Neurostimulation's Billion-Dollar Markets
This article was originally published in Start Up
Beyond the functional stimulation of muscles to get them moving, electrical stimulation can also operate on blood vessels, membranes, and receptors-targets in the body once regarded as the domain of pharmaceuticals. Indeed, driving sales of $2 billion in the neurostimulation industry in 2005 and growth rates of almost 20% going forward, are large-market clinical indications that haven't been well-served by drugs: pain, epilepsy, depression, stroke, urinary incontinence, Parkinson's disease, and obsessive-compulsive disorder. For some of these disorders, chronic neurostimulation-of the deep brain, the spinal cord, the vagus and other nerves-promises site-specific, side-effect free and reversible therapies that have the potential to be efficacious where drugs can't.
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NDI Medical's Spin-Off Model for Neurostimulation
The neurostimulation market is becoming electric for many large companies looking for major growth opportunities. Worth $1.3 billion in the US in 2009, the neurostimulation market is expected to grow to $2.7 billion by the year 2014. Those robust figures take into account some fourteen different clinical product categories, some of the largest being Alzheimer's disease, chronic pain, depression, epilepsy, obstructive sleep apnea, obesity, and stroke. In fact, that's the beauty of neurostimulation for medical device companies: it offers a single platform technology that can be leveraged over multiple, large product areas. But what model most efficiently helps a company with core expertise in neurostimulation - the knowledge of impulse generators and leads and their interface with nerves, power sources, and controllers - leverage that knowledge over numerous product areas? NDI Medical has its own strategy with a for-profit incubator solely focused on neurostimulation.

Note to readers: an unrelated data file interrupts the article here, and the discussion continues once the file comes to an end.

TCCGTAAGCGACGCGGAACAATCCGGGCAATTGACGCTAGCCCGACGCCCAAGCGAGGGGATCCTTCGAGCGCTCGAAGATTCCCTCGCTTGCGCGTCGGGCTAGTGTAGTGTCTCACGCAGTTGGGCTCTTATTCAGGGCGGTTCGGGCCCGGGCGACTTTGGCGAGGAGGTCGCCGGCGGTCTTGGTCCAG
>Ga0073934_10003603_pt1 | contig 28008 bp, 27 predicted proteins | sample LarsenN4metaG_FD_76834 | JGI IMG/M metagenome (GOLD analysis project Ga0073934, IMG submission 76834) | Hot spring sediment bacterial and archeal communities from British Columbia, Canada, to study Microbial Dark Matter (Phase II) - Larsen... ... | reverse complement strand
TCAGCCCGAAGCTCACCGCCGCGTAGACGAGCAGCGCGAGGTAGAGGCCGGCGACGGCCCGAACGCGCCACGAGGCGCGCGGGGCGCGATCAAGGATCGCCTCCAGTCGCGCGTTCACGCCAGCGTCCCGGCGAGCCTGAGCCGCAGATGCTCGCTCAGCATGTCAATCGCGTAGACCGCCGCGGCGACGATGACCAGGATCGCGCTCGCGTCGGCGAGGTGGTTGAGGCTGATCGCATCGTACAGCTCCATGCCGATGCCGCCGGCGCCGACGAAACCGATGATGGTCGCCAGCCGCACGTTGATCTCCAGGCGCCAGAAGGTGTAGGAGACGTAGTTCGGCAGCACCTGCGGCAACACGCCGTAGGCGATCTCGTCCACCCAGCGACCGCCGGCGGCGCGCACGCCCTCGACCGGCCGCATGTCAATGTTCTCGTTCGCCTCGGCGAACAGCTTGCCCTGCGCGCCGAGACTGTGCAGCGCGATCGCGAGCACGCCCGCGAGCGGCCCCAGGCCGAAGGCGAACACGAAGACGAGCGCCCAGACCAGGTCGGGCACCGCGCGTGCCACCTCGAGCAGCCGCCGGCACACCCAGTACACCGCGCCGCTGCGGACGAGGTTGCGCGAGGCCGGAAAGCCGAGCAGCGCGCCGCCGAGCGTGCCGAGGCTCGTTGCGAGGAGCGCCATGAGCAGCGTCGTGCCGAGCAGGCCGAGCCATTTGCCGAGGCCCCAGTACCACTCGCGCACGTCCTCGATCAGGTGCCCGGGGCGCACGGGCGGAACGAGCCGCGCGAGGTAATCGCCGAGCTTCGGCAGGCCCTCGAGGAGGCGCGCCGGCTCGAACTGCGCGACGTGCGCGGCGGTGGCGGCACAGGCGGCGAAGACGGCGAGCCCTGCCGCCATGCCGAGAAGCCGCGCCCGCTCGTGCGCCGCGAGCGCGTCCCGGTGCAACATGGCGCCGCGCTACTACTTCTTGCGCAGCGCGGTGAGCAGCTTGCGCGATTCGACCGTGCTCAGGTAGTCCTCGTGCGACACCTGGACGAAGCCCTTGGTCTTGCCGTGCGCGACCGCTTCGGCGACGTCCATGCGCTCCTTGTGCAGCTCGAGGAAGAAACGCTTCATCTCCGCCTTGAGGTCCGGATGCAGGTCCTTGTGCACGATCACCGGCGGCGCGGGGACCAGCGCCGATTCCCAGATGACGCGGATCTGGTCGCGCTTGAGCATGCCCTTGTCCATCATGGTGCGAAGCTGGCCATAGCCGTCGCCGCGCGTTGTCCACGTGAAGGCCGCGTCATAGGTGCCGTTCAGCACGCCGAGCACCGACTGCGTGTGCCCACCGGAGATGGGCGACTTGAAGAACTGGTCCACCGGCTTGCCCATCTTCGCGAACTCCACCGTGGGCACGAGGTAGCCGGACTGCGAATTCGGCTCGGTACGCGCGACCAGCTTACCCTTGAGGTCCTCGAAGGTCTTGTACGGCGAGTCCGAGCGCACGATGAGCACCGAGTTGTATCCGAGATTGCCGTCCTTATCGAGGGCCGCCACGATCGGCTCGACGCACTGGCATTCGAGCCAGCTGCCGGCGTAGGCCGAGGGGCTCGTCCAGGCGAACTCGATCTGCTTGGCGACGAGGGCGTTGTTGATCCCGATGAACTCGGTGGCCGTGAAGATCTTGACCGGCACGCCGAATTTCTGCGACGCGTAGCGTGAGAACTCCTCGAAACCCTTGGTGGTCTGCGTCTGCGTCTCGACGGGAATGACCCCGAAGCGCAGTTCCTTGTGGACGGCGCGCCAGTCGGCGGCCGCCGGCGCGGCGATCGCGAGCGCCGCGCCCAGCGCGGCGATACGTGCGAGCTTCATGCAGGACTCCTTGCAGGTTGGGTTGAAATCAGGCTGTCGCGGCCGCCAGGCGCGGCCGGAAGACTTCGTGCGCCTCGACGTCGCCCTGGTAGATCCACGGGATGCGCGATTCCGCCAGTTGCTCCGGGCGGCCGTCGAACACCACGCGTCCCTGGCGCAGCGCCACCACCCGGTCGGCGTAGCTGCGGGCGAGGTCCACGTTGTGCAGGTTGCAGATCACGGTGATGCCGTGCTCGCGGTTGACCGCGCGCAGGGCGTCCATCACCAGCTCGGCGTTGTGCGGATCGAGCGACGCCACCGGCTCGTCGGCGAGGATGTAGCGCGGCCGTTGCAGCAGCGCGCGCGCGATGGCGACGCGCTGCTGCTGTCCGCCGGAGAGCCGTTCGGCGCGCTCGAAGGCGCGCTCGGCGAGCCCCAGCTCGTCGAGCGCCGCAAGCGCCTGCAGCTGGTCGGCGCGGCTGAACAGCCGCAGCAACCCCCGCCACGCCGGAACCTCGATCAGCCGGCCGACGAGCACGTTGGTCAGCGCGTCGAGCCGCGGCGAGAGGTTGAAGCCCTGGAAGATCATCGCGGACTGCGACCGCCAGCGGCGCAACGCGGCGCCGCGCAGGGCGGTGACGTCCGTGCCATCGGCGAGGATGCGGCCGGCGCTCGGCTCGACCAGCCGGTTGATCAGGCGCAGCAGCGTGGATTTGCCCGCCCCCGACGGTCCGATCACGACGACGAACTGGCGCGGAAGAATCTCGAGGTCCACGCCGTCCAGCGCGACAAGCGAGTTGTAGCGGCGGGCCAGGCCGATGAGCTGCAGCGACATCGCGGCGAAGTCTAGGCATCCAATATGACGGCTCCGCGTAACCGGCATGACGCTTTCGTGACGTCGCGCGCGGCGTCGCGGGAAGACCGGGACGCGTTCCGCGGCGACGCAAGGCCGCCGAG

Neuronetics' FDA Nod Opens Doors to New CNS Market
The seeds planted in neurostimulation ventures over the past 10 years have produced more disappointments than results, but the fallow period is over. The Food & Drug Administration recently cleared Neuronetics to begin selling its NeuroStar TMS as a treatment for people who haven't responded to a drug regimen taken during their current episode of depression. This is good news for scores of venture-backed neurostimulation companies, although Neuronetics is somewhat unique. It is developing a non-invasive device that delivers magnetic, rather than electrical pulses.
MicroTransponder's MicroStim Pain Management System is a wireless injectable neurostimulator for treating chronic pain. Because it is smaller than implanted spinal cord stimulators, it can be placed outside of the spinal cord nerve and into the peripheral nerves of the arms, legs, and neck. The three components of the system are the Subcutaneous Arrangement of Injectable Neural Transponders unit (an extremely tiny coil injected via a 16-gauge hypodermic needle near the peripheral nerve), an elastic band on the skin containing a larger coil and small battery, and a personal digital assistant or cell phone for the patient to control the stimulation.